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Most of us understand that “interest” is the money we pay back when we borrow money from credit card companies by using a credit card. A credit card is considering “revolving debt.” This means payments aren’t fixed to a specific amount each month (like a car loan or mortgage) but depend on how much we have borrowed at any given time. The interest we pay will vary depending on how much we have borrowed.
Most of us are also familiar with credit card interest rates — usually a number between 0 % and 22.99 %, with default rates going as high as 29.99% in some cases. We may have also heard the terms “prime rate” and “over prime,” which means the percentage rate over the prime rate. Most credit card interest rates are calculated as “Prime + X,” where X is amount of interest “over prime.” You can learn more about how the prime rate is calculated in this article, Credit Card Prime Rates Explained.
Variable Interest Rates
Most credit cards today have variable interest rates, which means they change as the prime rate changes. When the prime rate goes up, your interest rate goes up. If the prime rate goes down, your credit card interest rate will drop, too.
On the other hand, most mortgages, bank loans and car loans are “fixed,” meaning whatever the prime rate does, your interest rate stays the same.
Knowing all this, the question remains: How much interest are you really paying on your credit card?
Calculating Interest Charges
Since credit card balances vary, most credit card companies calculate the interest you’ll pay based on your average daily balance for a given statement period. You can calculate your average daily balance by adding up the balances on each day, then dividing it by the number of days in that billing cycle.
Here is an example:
Your Balance for Days 1 – 15 of a Billing Cycle = $100
15 X 100 = $1500
Your Balance for Days 16 – 30 = $50
15 X 50 = 750
$750 + $1500 = $2250 / 30 = $75
$75 is your average daily balance, or the amount of money you would pay interest on during that billing cycle.
Next, you’ll need to look up your APR (Annual Percentage Rate). Now, divide your APR by 12 to get the monthly rate. If you have an APR of 13.99, your monthly rate would be .011658. Multiply that number with your average daily balance, and that’s your interest charge for the month, in this case, it would be 87 cents. (Not bad, but $75 is not a very high balance, either!)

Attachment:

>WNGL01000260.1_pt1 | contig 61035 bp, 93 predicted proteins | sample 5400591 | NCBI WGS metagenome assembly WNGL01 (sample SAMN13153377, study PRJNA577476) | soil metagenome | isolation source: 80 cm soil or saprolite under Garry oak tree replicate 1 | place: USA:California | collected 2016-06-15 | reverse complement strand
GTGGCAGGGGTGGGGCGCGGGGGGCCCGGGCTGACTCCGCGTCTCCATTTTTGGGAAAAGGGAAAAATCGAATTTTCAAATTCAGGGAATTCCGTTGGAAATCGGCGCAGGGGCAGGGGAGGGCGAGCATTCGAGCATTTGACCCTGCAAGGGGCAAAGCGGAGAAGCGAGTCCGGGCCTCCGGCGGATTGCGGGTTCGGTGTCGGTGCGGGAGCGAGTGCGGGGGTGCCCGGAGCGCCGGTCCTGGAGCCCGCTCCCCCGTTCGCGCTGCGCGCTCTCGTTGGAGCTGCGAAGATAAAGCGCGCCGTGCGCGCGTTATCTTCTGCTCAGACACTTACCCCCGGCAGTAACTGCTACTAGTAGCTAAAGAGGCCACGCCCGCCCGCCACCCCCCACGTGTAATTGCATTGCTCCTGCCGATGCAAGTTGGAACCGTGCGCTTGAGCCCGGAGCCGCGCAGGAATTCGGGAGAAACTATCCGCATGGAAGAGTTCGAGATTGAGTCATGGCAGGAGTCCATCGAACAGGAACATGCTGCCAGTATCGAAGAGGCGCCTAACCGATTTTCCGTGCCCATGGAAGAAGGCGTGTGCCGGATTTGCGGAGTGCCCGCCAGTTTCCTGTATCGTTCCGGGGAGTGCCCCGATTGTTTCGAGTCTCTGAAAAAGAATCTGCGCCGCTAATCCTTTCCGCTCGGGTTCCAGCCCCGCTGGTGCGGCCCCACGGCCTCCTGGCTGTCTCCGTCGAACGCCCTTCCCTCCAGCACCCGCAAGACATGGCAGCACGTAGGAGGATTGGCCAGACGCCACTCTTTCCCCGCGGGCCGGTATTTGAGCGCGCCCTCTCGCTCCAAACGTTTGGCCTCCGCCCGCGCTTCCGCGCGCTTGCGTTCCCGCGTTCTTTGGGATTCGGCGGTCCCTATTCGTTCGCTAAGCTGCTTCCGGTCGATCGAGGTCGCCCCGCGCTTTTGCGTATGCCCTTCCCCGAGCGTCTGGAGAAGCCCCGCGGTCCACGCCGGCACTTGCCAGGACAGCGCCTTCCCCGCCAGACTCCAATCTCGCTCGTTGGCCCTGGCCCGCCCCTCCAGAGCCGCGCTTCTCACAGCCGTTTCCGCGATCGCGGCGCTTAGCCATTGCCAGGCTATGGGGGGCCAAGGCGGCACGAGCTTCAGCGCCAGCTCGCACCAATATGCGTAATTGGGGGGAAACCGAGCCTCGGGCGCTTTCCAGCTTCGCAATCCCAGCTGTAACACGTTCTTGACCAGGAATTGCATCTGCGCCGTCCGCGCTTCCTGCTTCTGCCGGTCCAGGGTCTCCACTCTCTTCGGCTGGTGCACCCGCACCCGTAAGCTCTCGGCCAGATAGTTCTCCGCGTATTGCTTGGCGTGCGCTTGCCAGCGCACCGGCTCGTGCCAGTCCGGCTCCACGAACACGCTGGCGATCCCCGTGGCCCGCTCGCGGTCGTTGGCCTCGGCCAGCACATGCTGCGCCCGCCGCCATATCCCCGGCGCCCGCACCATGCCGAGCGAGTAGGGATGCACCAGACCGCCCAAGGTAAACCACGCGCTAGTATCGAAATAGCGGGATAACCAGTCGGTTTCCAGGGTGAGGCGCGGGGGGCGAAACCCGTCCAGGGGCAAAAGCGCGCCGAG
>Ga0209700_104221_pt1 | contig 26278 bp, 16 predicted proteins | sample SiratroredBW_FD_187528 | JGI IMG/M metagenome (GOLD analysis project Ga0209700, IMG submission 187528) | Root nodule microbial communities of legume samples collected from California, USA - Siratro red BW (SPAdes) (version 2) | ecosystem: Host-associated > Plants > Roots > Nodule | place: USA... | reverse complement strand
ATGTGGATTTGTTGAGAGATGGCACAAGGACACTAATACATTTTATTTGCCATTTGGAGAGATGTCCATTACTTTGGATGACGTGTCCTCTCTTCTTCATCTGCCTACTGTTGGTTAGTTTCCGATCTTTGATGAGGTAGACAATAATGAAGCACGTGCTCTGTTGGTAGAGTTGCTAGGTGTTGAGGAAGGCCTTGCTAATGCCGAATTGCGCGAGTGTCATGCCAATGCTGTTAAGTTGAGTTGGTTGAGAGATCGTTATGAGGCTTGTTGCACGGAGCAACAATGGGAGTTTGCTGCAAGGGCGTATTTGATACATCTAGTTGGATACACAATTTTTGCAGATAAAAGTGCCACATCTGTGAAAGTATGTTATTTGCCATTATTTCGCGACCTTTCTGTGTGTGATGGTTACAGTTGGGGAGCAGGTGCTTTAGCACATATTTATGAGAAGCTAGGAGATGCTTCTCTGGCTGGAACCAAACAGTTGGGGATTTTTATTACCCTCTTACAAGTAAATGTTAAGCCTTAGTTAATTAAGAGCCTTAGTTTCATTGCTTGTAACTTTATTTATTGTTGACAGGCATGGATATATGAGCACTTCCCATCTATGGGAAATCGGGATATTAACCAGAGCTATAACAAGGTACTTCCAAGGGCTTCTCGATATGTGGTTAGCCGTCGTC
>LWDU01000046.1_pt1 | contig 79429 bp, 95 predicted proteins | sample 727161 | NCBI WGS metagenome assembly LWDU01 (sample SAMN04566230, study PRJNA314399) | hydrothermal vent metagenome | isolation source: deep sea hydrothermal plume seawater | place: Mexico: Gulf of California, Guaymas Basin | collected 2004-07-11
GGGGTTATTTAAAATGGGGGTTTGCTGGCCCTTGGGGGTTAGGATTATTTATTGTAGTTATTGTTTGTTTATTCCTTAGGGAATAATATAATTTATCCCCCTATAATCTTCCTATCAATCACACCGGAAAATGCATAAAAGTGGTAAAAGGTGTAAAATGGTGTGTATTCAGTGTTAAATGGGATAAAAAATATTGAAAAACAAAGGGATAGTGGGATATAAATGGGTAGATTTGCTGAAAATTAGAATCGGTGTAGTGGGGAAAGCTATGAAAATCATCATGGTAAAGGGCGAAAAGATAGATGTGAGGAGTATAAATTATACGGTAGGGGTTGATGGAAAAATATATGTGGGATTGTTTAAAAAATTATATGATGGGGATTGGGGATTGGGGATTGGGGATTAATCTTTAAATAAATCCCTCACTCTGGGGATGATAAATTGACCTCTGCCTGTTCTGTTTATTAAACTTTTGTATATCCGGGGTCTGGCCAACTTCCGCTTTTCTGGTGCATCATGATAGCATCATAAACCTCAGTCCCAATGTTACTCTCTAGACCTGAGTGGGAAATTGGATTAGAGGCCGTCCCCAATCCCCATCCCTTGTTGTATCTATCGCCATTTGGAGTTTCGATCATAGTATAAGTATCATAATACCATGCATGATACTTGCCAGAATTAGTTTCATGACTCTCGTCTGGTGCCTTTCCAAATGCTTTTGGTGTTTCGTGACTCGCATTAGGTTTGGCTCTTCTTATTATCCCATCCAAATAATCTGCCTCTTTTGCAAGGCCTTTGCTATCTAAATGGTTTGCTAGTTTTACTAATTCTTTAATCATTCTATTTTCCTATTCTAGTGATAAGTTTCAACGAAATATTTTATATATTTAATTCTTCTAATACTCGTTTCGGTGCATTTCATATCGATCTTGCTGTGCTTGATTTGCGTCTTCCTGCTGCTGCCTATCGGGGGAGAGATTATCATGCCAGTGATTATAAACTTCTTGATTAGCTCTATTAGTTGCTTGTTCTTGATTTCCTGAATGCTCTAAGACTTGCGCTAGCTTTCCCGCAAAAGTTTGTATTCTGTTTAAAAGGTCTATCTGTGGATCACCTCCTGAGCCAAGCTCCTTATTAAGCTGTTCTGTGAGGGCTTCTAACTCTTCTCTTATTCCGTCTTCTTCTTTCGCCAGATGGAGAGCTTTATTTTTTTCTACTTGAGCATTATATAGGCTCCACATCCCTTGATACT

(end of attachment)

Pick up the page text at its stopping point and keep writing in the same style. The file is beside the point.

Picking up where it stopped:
Add a few zeros to your average daily balance ($7500) and you’ll find yourself paying $87 per month to borrow that money — and you’ll pay that every month you carry that balance.
Interest Rate Calculators
Concerned with how much interest you’re paying on your credit cards? Several online credit card interest calculators can show you how much money you’ll save in interest — and how quickly you’ll pay off your debt — by making fixed payments over the minimum payment due each month.
Using these calculators is great incentive to pay off your debt, as you see exactly how much you’re paying in finance charges (interest) each month.
Don’t forget, once you get finance charges on your credit card, these become part of your average daily balance… You pay interest on your interest charges, too.
Here are a few of my favorite interest rate calculators:
BankRate.com’s Minimum Payment Calculator – – Enter your credit card balance, interest rate, and how your minimum payment is calculated, and this calculator tells you your current minimum payment and how long it will take to pay off your credit card (if you only make payments and don’t add to the balance on the card), making the minimum payments. It also calculates how much interest you’ll pay each month. You can also enter a fixed payment amount you are willing to make each month, and see how much you will save by making more than the minimum.
ConsumerCredit.com — This website also offers an easy-to-use credit card interest rate calculator. Enter the amount you owe, your APR, the percent of your balance that makes up your minimum payment, and your current minimum payment to find out your interest charges for as long as you carry a balance, how many billing periods it will take to pay off the card, and how many years that will be. It was sobering to see that, on a credit card with an APR of 9.99% and a balance of $1000, making only a minimum payment of $40 per month, it would take 2.4 years to pay off the card and it would cost more than $125 in interest.